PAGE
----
A CASE AGAINST AGAVE NECTAR IN COCKTAILSEdit Post
Contributed by on Jan 15, 2013
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While the U.S. consumer has been in open revolt against the industry wide use of High Fructose Corn Syrup (HFC) as a cheap sweetener in almost every food or drink for several decades, Agave Nectar was being marketed to the cocktail world.... and it went viral.
Coca Cola purists have been importing “Mexican” Coke (Coca Cola made with cane sugar) for years because the beverage industry in the U.S. forced the use of a cheap and unnatural form of sweetener, High Fructose Corn Syrup (HFC), on an unknowing consumer with the aid of enormous U.S. corn subsidies and a murky food manufacturing monopoly of ADM and Cargill. The industry refuses to admit there is a difference in taste, but one sample of Coke with HFC vs Coke with sugar and you will immediately realize what a sham HFC is for taste and texture.
There is also a firestorm of debate raging today over the HFC industry and the many health questions surrounding it. This is where agave nectar now joins the debate. Agave nectar is a high fructose syrup and in many cases even higher in fructose than HFC.
Because it isn't naturally occurring in corn or agave, this type of sweetener (fructose) must be made by changing the starches from corn or an agave piña into "sugar" rather than just pressing cane for it's sweet juice or tapping a maple tree for it's sap and boiling it down to a natural syrup and then into crystalline form...It is done chemically with HFC (by use of hydrochloric acid), by malting and/or mashing and heating a wort for whiskey and by heating the agave piña (roasting in the old way for making tequila) or, in some cases, with chemicals or enzymes for agave nectar, to create the sugars...you know the rest. This is great for fermenting and then distilling into white dog or tequila...but as just a sweetener? Hmmm..
Health questions aside (and I suggest researching this on your own)... the point of the argument at hand here is that agave nectar is just not a good ingredient in most cocktails and drinks…and here’s why...
IT COATS YOUR PALATE
It lingers and doesn’t give you a clean finish. It doesn’t matter if you add water (which you need to do) to cut the nectar for cold drinks; it still has the same effect. It also adds a flavor that is, arguably, off putting in many drinks that should be cleaner…most notably, the Margarita.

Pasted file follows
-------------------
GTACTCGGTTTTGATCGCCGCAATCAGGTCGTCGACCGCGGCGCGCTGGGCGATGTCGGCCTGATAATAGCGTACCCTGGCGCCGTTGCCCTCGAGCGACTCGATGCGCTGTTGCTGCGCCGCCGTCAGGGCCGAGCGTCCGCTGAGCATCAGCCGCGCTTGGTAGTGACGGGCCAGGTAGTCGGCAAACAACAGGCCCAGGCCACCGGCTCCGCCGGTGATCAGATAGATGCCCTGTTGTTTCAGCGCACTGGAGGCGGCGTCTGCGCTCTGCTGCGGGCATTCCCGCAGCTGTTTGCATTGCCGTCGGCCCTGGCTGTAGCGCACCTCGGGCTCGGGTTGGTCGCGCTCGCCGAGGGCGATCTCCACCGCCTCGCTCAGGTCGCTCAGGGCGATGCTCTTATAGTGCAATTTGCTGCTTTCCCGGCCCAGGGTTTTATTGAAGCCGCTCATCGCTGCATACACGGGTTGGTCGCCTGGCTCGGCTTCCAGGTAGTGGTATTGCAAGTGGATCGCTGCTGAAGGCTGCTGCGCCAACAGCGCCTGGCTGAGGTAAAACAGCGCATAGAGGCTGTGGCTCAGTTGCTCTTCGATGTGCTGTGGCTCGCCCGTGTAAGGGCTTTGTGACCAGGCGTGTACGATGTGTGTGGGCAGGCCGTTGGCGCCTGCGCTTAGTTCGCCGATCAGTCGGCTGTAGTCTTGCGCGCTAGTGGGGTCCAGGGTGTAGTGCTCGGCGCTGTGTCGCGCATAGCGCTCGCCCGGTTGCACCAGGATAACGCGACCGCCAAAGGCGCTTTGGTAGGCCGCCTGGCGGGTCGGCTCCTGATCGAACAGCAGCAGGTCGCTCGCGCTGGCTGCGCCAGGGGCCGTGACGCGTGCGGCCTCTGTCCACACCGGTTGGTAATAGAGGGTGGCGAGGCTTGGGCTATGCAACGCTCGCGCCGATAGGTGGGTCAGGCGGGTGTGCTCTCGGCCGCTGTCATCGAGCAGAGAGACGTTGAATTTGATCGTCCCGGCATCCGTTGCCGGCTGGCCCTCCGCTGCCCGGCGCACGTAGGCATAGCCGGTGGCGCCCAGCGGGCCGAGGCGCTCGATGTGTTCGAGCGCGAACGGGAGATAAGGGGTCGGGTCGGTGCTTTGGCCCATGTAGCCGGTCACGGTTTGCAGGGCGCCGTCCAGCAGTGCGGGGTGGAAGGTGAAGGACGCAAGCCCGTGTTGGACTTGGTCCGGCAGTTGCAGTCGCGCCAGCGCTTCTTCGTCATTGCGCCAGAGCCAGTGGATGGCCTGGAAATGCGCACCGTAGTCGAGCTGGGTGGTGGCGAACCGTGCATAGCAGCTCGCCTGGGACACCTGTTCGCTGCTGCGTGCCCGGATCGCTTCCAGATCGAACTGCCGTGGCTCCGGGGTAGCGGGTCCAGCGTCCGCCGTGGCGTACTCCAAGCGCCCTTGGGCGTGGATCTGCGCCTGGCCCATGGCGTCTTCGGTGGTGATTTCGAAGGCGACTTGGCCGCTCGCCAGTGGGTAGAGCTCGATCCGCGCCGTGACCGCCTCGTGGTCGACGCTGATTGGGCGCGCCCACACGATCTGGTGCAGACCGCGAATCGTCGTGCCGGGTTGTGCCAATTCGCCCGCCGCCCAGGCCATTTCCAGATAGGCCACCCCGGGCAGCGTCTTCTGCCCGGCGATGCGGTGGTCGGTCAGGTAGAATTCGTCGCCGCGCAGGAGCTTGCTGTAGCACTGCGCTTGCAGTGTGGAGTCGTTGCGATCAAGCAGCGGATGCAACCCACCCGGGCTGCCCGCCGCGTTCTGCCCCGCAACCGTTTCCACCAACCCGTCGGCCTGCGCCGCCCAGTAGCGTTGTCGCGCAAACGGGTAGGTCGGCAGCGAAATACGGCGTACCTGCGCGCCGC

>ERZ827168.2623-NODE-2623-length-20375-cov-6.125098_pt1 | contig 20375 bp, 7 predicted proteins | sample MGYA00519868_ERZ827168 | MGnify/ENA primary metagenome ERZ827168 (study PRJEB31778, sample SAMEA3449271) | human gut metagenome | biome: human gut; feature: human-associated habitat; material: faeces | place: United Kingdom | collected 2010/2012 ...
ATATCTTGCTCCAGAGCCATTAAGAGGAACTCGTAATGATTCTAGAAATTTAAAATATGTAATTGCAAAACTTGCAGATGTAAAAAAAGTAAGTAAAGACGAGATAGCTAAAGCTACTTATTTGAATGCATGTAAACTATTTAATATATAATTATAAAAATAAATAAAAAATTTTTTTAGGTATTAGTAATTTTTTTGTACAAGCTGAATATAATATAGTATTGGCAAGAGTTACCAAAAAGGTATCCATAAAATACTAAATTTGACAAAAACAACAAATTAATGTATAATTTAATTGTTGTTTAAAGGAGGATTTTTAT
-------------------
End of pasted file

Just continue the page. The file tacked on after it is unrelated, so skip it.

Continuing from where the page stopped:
Regardless of whether you like agave or not in your drinks, it does add a foreign flavor that just isn’t called for in any classic drink. Agave nectar has nothing in common with the flavors imparted by good agave spirits (tequilas and mescals) and is more akin to honey, sorghum or corn syrup…and on second thought, not anything close to what I would use to sweeten my Margarita. For the same reason I don’t want HFC in my Coca Cola, I don’t want agave nectar in my Margarita. Cane sugar or a high quality triple sec are the only choice in a Margarita.
Sucrose (the bulk of cane sugar), on the other hand, is clean and naturally occurring. Refined, it still has a certain “flavor”, but mostly it is a flavor neutral ingredient. It is there to impart the sweetness that your tongue senses and wants for itself or to balance other tastes…sour, bitter and salt… while not imparting unwanted flavor that might interfere with the balance of whatever it is you are making.
Even if you wish to use brown, "raw" or other stage processed sugars for the sweetness and the robust flavor, the finish and texture is cleaner than HFC or agave nectar.
This is exactly the reason people are prying open the market for imported sodas from Mexico and retro soda launches that use cane sugar rather than HFC. It is cleaner and crisper on the palate. It refreshes.
But there is a use for agave or similar style sweeteners based on taste and viscosity and for the same reason they aren’t generally good in cold drinks.; they coat your palate. Agave nectar and honey work well in hot drinks for sore throats; hot honey and lemon. The heat thins the agave or honey and thus it can be good in hot drinks for that warming and coating effect. In my youth, when sick, my mother would make hot honey and lime for my sore throat. For the longest time tasting a Margarita made with agave nectar it reminded me of something familiar and it finally dawned on me that this is what it was.
There are rarely absolutes in anything, especially with food and drink, so if you like agave in your cocktail, then by all means use it. But if you look and taste a little closer, I think you will realize agave nectar has been hyped in the cocktail world and made into a fad ingredient based on dubiously inferred benefits, tastes, “authenticity”, the use of terms “natural” and “organic”, and is in dire need of a deeper look in both it’s healthfulness and it’s taste and texture in your cocktail.
Margarita please!...and hold the agave nectar
Articles and Links
Articles and Links
The HFC industry tried to get the FDA to change the term High Fructose Corn Syrup to Corn Sugar
All about how your body absorbs fructose and sucrose.
Published on the Weston Price Foundation's website (I neither endorse nor reject the philosophy of this site). Agave nectar production and history.